So Jesus again said to them, “Truly, truly, I say to you, I am the door of the sheep. All who came before me are thieves and robbers, but the sheep did not listen to them. I am the door. If anyone enters by me, he will be saved and will go in and out and find pasture. The thief comes only to steal and kill and destroy. I came that they may have life and have it abundantly.

 

Jesus continued with the second aspect of a shepherd with his sheep. The shepherd will lead his flock out to pasture, but he will also provide an enclosed area for sheep that need shelter or protection. The shepherd will personally stay in the doorway of the shelter, ensuring that no danger can enter the enclosure.

 

“I AM the door of the sheep”. This is the third “I AM” statement, where Jesus uses the Old Testament name of God to show who he is (see the complete list here). Those who enter by Christ will be saved and will find satisfaction (find pasture).

 

Note that Jesus not only offers safety but also satisfaction in him. The sheep will find pasture, and they will have abundant life. See also Psalm 23:1. [2]

 

Those who try to lead the people apart from Jesus Christ are the thieves and robbers who do not enter through the door. Their only objective is what they can get, regardless of how it destroys the flock (see also Philippians 3:18-19).

 

 

I am the good shepherd. The good shepherd lays down his life for the sheep. He who is a hired hand and not a shepherd, who does not own the sheep, sees the wolf coming and leaves the sheep and flees, and the wolf snatches them and scatters them. He flees because he is a hired hand and cares nothing for the sheep.

 

The final aspect of a shepherd shows how he will risk his own life for the sheep. Unlike others, the shepherd personally cares for the sheep and protects them, regardless of the danger.

 

“I AM the good shepherd”. Closely following the previous statement, this is the fourth “I AM” statement. In this case, Jesus is the shepherd, “the good one”. The word for “good” here goes beyond moral goodness, and describes beauty and excellence. [3]

 

Unlike a hired hand, the shepherd will lay down his life for the sheep. This is both a general reference (i.e. put his life on the line), but also a specific prophecy. Jesus is predicting his own death. The word for “life” here (psyche, ψυχή), is more than just your physical life, but describes the entire soul.

 

 

I am the good shepherd. I know my own and my own know me, just as the Father knows me and I know the Father; and I lay down my life for the sheep. And I have other sheep that are not of this fold. I must bring them also, and they will listen to my voice. So there will be one flock, one shepherd.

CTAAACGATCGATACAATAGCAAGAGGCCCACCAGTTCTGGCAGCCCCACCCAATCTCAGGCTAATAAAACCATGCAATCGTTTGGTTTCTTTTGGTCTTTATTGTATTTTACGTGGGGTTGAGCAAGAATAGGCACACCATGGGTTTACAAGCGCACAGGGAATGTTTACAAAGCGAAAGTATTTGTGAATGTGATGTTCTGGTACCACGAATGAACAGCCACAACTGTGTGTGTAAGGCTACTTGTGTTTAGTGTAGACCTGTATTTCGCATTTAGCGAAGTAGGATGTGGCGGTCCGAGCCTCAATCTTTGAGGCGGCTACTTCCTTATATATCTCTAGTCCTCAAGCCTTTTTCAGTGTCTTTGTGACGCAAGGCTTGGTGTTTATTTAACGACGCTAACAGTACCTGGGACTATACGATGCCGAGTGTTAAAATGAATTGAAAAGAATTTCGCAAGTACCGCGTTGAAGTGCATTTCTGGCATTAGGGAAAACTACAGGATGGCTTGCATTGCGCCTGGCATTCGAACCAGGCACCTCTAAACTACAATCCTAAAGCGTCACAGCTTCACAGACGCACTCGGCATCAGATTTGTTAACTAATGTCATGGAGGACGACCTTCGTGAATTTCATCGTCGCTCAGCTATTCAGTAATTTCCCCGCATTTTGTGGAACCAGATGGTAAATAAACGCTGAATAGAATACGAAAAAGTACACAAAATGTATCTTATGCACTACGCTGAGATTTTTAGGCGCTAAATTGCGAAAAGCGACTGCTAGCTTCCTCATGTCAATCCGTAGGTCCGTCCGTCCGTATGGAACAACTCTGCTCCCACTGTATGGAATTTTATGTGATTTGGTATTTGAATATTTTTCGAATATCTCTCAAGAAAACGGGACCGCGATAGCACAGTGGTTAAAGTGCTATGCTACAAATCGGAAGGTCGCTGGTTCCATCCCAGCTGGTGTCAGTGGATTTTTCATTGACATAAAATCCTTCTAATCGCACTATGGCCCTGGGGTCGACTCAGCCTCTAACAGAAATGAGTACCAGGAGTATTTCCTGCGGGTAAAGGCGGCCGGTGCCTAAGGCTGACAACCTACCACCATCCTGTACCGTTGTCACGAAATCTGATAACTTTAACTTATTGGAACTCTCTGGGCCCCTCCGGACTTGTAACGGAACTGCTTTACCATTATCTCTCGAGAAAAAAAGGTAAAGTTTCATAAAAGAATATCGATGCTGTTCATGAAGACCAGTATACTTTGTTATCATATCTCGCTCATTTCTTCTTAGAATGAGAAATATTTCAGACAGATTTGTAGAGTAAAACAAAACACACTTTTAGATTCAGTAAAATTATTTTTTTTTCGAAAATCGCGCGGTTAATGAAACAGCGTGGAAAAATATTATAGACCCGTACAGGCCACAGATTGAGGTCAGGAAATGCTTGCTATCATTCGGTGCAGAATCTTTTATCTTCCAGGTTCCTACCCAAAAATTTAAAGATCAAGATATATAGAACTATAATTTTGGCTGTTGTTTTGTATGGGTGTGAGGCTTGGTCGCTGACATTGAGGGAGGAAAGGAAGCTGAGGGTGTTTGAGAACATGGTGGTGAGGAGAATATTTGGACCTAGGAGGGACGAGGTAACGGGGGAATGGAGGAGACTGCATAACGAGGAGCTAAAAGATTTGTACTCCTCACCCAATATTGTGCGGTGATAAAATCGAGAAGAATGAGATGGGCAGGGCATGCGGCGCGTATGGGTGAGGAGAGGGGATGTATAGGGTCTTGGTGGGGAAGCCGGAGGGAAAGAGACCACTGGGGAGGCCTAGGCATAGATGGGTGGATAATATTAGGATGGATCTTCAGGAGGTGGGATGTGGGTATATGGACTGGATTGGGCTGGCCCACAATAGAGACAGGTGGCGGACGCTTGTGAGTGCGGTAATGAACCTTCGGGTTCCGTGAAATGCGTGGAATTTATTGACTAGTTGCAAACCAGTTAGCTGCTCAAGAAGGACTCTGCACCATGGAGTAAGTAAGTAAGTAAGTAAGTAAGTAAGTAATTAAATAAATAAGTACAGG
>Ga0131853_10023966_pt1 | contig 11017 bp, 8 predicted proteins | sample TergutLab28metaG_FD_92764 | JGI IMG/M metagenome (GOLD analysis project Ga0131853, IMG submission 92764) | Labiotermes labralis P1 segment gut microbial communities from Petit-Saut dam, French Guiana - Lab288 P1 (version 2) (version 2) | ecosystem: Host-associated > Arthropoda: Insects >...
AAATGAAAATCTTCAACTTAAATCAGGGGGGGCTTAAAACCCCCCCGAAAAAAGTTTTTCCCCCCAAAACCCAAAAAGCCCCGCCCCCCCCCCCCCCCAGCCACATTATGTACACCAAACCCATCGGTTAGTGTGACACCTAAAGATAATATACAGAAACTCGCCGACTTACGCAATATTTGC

Jesus repeats his statement, “I AM the good shepherd”. Not only does the good shepherd lay down his life for the sheep, but he knows his own sheep.

 

Jesus says that he will know us and we can know him, just as the Father knows him. This is more than just knowledge of facts, but the word “know” (gnosco, γινώσκω) describes intimate personal knowledge. [2]

 

The “other sheep” mentioned here are the believing gentiles. Jesus promises to call out both Jews and Gentiles, and personally lead them together!

 

 

For this reason the Father loves me, because I lay down my life that I may take it up again. No one takes it from me, but I lay it down of my own accord. I have authority to lay it down, and I have authority to take it up again. This charge I have received from my Father.”

 

Note that Jesus predicts his death four times ( 10:11, 10:15, 10:17-18). He says four times that he will lay his life down, and these last two times, he also says that he will take it up again. He will die, and he will rise again.

 

It will not come as a surprise to Jesus. His death comes by his own choice.

 

“So it was love for us, for our needy souls, that took Him there and led Him to die as a sacrifice for sin.” – H.A. Ironside [4]

 

There was again a division among the Jews because of these words. Many of them said, “He has a demon, and is insane; why listen to him?” Others said, “These are not the words of one who is oppressed by a demon. Can a demon open the eyes of the blind?”

 

This is the third time that Jesus causes a division (7:40-44, 9:16). The Pharisees fell back to their common mantra, that Jesus must have a demon. But the healed blind man (see John 9) is still fresh in their minds. How could this be the work of a demon?

 

“And so, once again, the Light of His Words and His Person fell upon His Works, and, as ever, revealed their character, and made them clear.” – Alfred Edersheim [1]

 


 

[1] Alfred Edersheim, The Life and Times of Jesus the Messiah, Book IV, CHAPTER X. THE ‘GOOD SHEPHERD’ AND HIS ‘ONE FLOCK’ – LAST DISCOURSE AT THE FEAST OF TABERNACLES

 

[2] Stephen Davey, Up Close and Personal, John 10

 

[3] John MacArthur, I Am the Good Shepherd, John 10:11-21

 

[4] H.A. Ironside, Address 33, THE SECURITY OF CHRIST’S SHEEP, John 10:17-30

2 Comments »

  1. […] Previous Post: The Good Shepherd […]

    Pingback by My Sheep Hear My Voice | Sapphire Sky — May 17, 2015 @ 1:37 am

  2. […] Jesus, restored to fellowship with God the Father, now surrendered his life. Jesus already said that he would lay his own life down (John 10:17, see here). […]

    Pingback by It is Finished! | Sapphire Sky — December 13, 2015 @ 1:07 pm